Hot Metal Walls - Radiant Heat Transfer

Ever wonder why the walls inside of a metal building are so hot in the summer and so cold in winter? The metal skin magnifies the heat of the summer and frigid temperatures of the winter. Metal is a very good conductor of heat and cold. In hot weather, metal framing and sheeting rapidly transfers the sun's heat into a building, and in cold weather it rapidly transfers the heat out of your building.

Prodex reflects 97% of the radiant energy (primary source of heat flow) that strikes it - Which also protects your animals from Black Globe Effect. Prodex also reflects back the heat inside your steel building. Each unit of radiant heat energy that is reflected away from your barn in the summer, and each unit that is reflected back during the winter, means less operation of your heating and air conditioning system - Less wear and tear on your equipment - Less money you pay in utility costs.
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Old 08-26-2015, 07:37 AM   #4
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I am reading everywhere that Prodex is a huge scam. Their claims of a high R-factor are totally bogus. So this guy (video posted below) is recommending using the foil over insulation to help with that heat barrier. Of course he is referring to an attic and not putting insulation right up next to it so my question is does anyone have any feedback on using an attic foil radiant barrier in the walls of the AS? Will it lose its effectiveness if you put the inner skin right back on top of it? And what insulation would go best under that? I am doing research on it so I might be back to add more to this post. I am set to do insulation by early next week so I am trying to figure this out fast and I want the higheest R-factor possible because I live up north in Montana and would like to spend some part of the year here is possible.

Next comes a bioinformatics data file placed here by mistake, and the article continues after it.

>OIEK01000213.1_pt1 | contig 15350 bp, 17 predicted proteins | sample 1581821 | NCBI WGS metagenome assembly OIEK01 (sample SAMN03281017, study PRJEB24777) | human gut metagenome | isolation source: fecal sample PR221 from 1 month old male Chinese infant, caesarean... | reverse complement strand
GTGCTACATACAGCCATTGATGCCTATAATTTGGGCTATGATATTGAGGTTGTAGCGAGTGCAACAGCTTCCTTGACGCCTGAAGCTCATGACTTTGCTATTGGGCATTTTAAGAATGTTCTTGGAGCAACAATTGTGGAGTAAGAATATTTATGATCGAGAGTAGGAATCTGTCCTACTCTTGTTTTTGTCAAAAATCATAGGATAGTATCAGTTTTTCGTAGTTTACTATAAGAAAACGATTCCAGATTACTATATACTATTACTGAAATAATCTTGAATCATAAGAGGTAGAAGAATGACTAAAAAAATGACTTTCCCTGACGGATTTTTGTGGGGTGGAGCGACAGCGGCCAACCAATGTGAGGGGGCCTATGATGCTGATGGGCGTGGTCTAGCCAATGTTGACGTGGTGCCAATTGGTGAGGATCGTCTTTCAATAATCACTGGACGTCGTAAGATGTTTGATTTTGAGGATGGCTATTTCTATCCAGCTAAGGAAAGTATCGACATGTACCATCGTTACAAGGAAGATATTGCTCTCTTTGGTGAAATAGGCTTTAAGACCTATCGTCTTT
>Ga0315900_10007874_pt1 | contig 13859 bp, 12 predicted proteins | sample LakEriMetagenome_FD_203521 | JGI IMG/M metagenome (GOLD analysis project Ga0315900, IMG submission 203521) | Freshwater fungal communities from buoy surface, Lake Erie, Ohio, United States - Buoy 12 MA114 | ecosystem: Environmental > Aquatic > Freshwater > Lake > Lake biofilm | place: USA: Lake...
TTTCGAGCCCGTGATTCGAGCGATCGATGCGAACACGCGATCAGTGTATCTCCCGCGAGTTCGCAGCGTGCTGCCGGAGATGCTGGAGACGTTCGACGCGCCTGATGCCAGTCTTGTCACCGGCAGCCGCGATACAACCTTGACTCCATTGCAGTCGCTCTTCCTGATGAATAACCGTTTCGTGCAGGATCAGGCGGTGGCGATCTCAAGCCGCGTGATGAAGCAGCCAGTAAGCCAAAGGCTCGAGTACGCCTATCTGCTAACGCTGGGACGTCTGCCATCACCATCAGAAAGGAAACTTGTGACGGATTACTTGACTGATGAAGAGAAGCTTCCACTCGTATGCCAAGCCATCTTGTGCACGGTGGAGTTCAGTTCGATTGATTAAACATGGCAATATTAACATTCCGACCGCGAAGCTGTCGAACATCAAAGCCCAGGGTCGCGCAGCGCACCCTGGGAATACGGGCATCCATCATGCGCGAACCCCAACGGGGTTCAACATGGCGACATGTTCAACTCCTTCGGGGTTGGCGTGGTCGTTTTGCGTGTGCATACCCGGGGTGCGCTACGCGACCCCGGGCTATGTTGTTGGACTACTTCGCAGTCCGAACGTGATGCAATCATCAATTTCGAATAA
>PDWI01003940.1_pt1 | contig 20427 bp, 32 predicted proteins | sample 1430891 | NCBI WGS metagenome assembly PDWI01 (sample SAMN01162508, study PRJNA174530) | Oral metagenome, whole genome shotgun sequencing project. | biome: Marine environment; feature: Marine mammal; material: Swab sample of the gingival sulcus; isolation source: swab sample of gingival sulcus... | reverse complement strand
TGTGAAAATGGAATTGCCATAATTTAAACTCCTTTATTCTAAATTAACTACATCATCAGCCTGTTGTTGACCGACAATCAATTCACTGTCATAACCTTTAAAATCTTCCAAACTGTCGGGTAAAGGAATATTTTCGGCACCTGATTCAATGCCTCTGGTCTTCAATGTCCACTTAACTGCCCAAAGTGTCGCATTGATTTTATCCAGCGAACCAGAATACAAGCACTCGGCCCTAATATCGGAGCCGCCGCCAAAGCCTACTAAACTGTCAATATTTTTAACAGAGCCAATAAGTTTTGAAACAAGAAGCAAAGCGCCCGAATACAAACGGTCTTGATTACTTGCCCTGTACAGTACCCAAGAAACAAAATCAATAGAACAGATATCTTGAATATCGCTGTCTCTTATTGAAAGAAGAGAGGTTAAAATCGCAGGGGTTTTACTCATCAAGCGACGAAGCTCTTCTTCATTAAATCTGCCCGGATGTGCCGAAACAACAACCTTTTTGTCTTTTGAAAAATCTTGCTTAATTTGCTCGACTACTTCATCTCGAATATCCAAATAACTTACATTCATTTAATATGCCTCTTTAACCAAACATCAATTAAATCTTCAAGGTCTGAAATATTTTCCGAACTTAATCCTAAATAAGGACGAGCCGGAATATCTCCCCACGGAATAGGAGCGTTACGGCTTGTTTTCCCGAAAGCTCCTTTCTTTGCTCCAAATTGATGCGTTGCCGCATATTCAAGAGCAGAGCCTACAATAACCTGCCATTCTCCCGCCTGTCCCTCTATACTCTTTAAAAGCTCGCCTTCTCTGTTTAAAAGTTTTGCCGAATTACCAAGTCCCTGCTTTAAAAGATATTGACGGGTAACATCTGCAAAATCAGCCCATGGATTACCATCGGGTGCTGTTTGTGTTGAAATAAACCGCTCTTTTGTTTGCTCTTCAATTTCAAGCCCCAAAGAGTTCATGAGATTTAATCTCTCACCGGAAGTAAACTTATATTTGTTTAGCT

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Old 08-26-2015, 08:48 AM   #5
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There is an older thread "Insulation effectiveness test" that showed hard data from actual experiments about the different types of insulation. That deals with just this topic. I'm just having a hard time copying and pasting the link.
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Old 08-26-2015, 09:06 AM   #6
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I completed a full remodel and used "Polar Fold", very good R value and best of all it bends both ways so you can use it in the radius ends, it also added some rigidity to the walls for the inside skin between the ribs. Comes in 1/2" sheets and we used three sheets to fill the walls, easy to cut to fit snug around ribs, lights, etc.
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Old 08-26-2015, 10:00 AM   #7
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I agree that Prodex is probably exaggerating there R-value rating.

The walls flex so much when traveling I did bot want to use a rigid foam product. Additionally having to cut the hard foam panels were wiring passes through each section between the ribs.

My solution for the walls was to sandwich Johns Manville (formaldehyde free) fiberglass insulation between 2 layers of Prodex and foil taped all seams. Under the floor I used 2" of rigid foil backed foam glued to the underside of the sub-floor then secured that with screws and fender washers.

Know matter what insulation we use in the walls, we are going to have both Heat and Cold transferred to the inside of the coach by the naked ribs that are riveted directly to the outside skin and the inside skin.
Window treatments are an added benefit as well for our single pane windows, if it is extreme weather I have cut piece's of Prodex for the inside of my windows. I put them in when it is in storage as well.

Prodex, over rated, probably. Is it still useful, I think so.
Best of luck with your referb.

-Dennis
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Old 08-26-2015, 09:21 PM   #8
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Here's the link I was referring too:
http://www.airforums.com/forums/f46/...sts-40442.html